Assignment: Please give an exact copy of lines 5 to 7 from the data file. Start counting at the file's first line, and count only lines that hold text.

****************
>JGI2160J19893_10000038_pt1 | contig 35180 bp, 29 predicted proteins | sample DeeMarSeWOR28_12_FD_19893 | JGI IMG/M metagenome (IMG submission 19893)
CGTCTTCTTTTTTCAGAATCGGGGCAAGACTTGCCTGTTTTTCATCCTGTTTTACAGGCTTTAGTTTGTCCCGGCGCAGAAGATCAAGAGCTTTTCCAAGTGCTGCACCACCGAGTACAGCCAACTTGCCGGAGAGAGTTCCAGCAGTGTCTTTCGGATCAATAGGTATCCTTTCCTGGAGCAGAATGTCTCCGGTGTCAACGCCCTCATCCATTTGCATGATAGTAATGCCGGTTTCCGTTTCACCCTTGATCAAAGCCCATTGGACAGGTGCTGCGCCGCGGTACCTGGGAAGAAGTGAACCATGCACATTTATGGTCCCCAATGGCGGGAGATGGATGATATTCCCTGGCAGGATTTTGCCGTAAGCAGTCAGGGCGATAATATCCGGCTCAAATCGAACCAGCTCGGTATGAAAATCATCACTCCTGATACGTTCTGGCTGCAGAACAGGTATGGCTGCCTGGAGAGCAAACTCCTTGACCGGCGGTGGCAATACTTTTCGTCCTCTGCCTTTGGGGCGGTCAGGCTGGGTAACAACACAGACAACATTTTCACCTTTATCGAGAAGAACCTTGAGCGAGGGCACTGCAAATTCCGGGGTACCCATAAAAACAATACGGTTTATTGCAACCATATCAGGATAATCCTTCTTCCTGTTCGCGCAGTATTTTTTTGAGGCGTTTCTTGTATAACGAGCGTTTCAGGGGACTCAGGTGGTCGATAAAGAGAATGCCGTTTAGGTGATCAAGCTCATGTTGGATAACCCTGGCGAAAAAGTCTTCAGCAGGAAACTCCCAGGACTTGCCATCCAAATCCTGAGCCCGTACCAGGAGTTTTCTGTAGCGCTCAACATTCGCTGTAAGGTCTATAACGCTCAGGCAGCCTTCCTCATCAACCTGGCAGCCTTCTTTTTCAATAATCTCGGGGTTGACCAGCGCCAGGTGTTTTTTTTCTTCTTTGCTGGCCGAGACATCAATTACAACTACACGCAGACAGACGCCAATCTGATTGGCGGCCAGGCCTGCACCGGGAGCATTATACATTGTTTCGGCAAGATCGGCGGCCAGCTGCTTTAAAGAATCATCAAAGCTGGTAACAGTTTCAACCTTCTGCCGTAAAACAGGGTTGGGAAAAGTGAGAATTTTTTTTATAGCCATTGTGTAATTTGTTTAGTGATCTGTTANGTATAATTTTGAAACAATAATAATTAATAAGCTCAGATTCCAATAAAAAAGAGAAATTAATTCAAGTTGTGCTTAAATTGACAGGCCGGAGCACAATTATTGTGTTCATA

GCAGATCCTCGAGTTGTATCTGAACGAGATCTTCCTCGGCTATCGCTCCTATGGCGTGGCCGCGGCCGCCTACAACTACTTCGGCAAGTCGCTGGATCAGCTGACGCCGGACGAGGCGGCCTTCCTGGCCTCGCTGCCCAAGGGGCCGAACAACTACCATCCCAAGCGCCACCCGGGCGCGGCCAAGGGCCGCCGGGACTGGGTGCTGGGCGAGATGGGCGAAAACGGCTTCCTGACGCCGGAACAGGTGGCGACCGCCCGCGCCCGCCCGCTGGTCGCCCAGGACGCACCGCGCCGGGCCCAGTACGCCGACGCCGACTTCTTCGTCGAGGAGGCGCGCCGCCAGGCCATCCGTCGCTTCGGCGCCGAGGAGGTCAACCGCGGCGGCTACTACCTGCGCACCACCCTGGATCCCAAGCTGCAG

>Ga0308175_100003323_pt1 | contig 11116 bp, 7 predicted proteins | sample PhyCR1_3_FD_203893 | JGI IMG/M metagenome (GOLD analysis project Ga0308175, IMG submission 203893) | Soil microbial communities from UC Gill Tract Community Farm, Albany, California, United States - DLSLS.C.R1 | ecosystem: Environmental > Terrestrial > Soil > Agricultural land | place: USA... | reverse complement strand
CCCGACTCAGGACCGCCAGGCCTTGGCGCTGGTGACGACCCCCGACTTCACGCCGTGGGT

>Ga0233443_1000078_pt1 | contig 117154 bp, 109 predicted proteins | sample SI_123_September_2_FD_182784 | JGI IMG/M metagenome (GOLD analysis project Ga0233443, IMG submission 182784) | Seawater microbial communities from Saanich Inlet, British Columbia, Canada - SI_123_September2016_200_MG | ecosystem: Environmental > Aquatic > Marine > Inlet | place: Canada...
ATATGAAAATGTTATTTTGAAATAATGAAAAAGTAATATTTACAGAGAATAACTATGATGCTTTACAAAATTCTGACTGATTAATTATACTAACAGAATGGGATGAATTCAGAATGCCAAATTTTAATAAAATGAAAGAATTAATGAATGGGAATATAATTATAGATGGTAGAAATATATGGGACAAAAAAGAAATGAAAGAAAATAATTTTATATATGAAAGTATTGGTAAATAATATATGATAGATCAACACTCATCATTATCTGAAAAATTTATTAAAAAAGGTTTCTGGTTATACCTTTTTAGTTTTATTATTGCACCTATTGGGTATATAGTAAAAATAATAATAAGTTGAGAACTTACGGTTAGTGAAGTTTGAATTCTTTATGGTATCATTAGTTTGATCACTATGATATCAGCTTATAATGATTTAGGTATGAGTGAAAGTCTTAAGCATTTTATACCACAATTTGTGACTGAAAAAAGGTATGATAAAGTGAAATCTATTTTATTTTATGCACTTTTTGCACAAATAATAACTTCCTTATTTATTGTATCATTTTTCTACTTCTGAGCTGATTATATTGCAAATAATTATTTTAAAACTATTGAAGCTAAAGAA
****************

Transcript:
CCCGACTCAGGACCGCCAGGCCTTGGCGCTGGTGACGACCCCCGACTTCACGCCGTGGGT

>Ga0233443_1000078_pt1 | contig 117154 bp, 109 predicted proteins | sample SI_123_September_2_FD_182784 | JGI IMG/M metagenome (GOLD analysis project Ga0233443, IMG submission 182784) | Seawater microbial communities from Saanich Inlet, British Columbia, Canada - SI_123_September2016_200_MG | ecosystem: Environmental > Aquatic > Marine > Inlet | place: Canada...
ATATGAAAATGTTATTTTGAAATAATGAAAAAGTAATATTTACAGAGAATAACTATGATGCTTTACAAAATTCTGACTGATTAATTATACTAACAGAATGGGATGAATTCAGAATGCCAAATTTTAATAAAATGAAAGAATTAATGAATGGGAATATAATTATAGATGGTAGAAATATATGGGACAAAAAAGAAATGAAAGAAAATAATTTTATATATGAAAGTATTGGTAAATAATATATGATAGATCAACACTCATCATTATCTGAAAAATTTATTAAAAAAGGTTTCTGGTTATACCTTTTTAGTTTTATTATTGCACCTATTGGGTATATAGTAAAAATAATAATAAGTTGAGAACTTACGGTTAGTGAAGTTTGAATTCTTTATGGTATCATTAGTTTGATCACTATGATATCAGCTTATAATGATTTAGGTATGAGTGAAAGTCTTAAGCATTTTATACCACAATTTGTGACTGAAAAAAGGTATGATAAAGTGAAATCTATTTTATTTTATGCACTTTTTGCACAAATAATAACTTCCTTATTTATTGTATCATTTTTCTACTTCTGAGCTGATTATATTGCAAATAATTATTTTAAAACTATTGAAGCTAAAGAA